By Peter Weddle, CEO TAtech
It’s a setback for those affected, of course, but now that layoffs have begun to spread, there’s the sense that the tight talent market of the past two years will finally loosen and recruiting will become more like it’s always been. A challenge, to be sure, but not a desperate, depressing struggle. The job market is on the cusp of a correction and will soon be back to normal. It’s a wonderfully reassuring notion, especially as we look for ways to deal with this post-covid economy. And yet, recent research indicates that such a view is misleading. Worse, it opens us to the danger of misplaced expectations.
Recruiters are not a meanspirited group, but they can’t help but rejoice at the corporate downsizing that now promises to restock the depleted talent market. The expectations are that job seekers will revert to traditional job market behavior and that recruiters will, as a result, be able to rely on their tried-and-true practices. As has always been the case, those layoffs – this time among tech companies, manufacturers, publishers and even retailers – will both replenish the supply of available talent and enable recruiters to see their recruiting metrics improve.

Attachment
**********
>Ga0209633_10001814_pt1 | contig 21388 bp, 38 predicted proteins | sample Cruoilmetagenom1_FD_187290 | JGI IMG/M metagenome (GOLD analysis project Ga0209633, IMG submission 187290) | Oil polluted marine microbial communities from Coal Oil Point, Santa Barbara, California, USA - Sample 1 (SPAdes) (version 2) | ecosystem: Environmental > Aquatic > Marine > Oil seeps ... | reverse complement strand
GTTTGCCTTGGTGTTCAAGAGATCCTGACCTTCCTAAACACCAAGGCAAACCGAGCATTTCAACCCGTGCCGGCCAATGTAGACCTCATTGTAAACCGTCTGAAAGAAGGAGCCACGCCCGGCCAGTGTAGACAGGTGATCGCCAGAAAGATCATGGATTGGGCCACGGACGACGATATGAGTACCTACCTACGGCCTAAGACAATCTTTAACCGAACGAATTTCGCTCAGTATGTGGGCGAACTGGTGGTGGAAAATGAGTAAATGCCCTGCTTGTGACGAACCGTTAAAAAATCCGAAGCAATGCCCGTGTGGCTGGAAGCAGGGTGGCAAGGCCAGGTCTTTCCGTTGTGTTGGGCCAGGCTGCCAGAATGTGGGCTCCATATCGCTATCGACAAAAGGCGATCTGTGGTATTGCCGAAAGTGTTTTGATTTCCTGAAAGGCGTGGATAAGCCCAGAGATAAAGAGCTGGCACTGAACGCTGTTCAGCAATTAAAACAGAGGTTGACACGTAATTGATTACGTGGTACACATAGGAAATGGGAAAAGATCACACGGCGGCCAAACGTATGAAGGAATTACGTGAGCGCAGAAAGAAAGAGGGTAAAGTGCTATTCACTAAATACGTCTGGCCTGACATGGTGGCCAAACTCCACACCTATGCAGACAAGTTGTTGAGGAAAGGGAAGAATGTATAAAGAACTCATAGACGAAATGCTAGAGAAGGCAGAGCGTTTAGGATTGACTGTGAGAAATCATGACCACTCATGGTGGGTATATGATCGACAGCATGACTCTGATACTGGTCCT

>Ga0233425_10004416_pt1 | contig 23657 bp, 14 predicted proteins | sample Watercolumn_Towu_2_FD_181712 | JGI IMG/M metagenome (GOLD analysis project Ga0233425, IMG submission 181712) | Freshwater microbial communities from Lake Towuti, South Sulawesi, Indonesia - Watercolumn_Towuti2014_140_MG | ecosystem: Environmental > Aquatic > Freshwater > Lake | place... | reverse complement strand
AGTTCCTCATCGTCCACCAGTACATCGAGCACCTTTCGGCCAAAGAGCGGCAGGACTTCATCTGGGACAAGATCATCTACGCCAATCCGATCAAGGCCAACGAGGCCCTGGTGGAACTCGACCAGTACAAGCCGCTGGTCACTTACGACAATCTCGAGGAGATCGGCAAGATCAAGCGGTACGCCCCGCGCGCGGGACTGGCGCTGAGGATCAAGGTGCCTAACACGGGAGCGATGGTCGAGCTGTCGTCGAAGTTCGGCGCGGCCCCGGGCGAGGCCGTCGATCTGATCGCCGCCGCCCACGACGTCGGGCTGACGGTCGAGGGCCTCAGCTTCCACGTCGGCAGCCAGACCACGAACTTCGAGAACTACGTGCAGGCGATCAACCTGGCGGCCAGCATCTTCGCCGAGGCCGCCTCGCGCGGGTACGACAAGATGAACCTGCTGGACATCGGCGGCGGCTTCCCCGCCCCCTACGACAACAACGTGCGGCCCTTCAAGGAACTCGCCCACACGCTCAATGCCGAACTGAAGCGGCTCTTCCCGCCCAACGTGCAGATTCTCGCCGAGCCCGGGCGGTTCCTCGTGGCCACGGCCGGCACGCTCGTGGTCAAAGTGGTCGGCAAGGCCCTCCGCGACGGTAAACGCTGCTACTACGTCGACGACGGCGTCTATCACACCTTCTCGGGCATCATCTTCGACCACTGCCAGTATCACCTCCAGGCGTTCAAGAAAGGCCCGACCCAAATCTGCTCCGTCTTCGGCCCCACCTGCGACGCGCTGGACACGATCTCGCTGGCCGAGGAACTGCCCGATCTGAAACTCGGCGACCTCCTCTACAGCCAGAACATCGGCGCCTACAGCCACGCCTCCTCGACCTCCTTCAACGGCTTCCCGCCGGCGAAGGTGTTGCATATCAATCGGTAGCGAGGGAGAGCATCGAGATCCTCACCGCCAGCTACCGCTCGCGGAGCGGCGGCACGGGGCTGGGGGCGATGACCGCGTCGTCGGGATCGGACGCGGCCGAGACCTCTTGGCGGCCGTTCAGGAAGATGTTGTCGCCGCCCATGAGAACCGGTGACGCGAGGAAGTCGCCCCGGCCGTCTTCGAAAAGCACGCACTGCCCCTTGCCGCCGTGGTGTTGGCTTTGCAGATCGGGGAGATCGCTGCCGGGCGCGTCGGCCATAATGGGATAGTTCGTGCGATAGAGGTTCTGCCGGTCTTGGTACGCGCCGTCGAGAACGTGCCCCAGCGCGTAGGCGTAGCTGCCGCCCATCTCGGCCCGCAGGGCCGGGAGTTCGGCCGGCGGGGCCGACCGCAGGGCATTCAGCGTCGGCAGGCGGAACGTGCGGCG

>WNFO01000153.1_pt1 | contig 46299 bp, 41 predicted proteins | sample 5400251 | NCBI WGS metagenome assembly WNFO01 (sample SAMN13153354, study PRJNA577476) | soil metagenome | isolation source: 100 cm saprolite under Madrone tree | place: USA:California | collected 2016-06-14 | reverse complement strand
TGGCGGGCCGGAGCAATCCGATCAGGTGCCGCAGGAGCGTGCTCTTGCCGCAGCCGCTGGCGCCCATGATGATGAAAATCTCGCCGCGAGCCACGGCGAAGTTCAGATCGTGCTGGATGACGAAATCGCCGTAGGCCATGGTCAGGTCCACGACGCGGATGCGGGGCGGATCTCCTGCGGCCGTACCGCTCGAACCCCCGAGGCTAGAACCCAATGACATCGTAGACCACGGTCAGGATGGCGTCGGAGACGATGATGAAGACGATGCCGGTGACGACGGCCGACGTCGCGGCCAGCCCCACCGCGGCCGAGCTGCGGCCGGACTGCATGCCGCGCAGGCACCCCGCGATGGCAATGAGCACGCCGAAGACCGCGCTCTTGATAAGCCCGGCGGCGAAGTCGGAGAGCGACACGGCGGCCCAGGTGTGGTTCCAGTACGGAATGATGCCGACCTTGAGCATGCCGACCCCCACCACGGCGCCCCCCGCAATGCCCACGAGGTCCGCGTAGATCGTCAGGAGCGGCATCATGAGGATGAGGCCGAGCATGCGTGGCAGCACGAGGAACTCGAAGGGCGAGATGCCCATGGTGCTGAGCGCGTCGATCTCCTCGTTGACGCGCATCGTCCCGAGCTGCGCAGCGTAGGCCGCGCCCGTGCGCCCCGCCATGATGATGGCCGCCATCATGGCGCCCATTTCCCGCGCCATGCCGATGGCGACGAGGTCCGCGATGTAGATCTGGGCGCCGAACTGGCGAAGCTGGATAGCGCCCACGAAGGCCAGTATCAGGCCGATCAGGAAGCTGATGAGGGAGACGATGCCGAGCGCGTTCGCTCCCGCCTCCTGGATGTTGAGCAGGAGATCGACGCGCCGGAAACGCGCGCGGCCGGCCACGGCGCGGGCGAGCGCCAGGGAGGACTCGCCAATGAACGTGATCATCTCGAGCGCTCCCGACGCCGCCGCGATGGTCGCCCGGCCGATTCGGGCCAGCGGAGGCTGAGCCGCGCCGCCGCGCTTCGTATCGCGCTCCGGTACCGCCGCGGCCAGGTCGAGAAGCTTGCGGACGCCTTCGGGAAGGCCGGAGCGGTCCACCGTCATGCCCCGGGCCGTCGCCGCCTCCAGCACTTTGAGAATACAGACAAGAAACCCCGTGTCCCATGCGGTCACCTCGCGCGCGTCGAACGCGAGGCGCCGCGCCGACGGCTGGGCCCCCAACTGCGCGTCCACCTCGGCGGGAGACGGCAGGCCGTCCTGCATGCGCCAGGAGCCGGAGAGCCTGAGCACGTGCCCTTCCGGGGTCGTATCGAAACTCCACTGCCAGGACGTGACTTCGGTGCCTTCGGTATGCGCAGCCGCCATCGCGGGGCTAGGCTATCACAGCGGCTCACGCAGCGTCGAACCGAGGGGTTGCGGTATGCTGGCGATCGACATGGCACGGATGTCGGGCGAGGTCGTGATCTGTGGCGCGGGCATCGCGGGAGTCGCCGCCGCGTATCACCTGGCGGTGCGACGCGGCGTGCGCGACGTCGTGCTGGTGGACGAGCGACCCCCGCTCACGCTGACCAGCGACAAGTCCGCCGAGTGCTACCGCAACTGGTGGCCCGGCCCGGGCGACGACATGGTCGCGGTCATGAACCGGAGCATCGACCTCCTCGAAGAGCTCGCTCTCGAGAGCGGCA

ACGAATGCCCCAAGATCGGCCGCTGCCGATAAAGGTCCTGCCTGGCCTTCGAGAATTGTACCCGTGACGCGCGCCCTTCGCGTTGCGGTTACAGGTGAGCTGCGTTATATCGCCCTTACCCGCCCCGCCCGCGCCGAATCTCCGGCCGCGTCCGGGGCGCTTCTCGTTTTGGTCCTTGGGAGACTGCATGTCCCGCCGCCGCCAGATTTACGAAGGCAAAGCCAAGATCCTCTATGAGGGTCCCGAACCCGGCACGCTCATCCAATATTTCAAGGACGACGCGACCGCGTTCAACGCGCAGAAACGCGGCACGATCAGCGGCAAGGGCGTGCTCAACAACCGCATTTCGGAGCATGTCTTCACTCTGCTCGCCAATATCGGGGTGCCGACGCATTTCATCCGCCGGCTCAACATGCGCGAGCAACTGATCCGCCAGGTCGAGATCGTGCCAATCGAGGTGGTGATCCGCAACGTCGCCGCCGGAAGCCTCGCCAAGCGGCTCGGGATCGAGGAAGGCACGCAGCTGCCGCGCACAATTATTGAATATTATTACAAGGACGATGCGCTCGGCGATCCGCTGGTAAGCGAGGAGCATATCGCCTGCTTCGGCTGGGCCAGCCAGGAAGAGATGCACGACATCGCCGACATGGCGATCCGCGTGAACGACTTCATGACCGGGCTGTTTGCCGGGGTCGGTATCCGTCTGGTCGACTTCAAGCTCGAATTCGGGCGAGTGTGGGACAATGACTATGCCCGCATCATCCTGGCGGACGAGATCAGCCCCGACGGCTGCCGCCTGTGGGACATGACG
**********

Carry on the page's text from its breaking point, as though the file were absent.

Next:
Recent research by the U.S. National Institutes of Health (NIH), however, undercuts such a rosy outlook. The study looked at the Spanish Flu of 1918-19 to determine similarities and differences between it and the Covid-19 pandemic. Unlike previous research, however, its focus was the “broader societal impact” of that earlier event, using data collected from the descendants of those who were alive at the time. The NIH wanted to know how the Spanish Flu had affected the outlook and behavior of the individuals who survived it.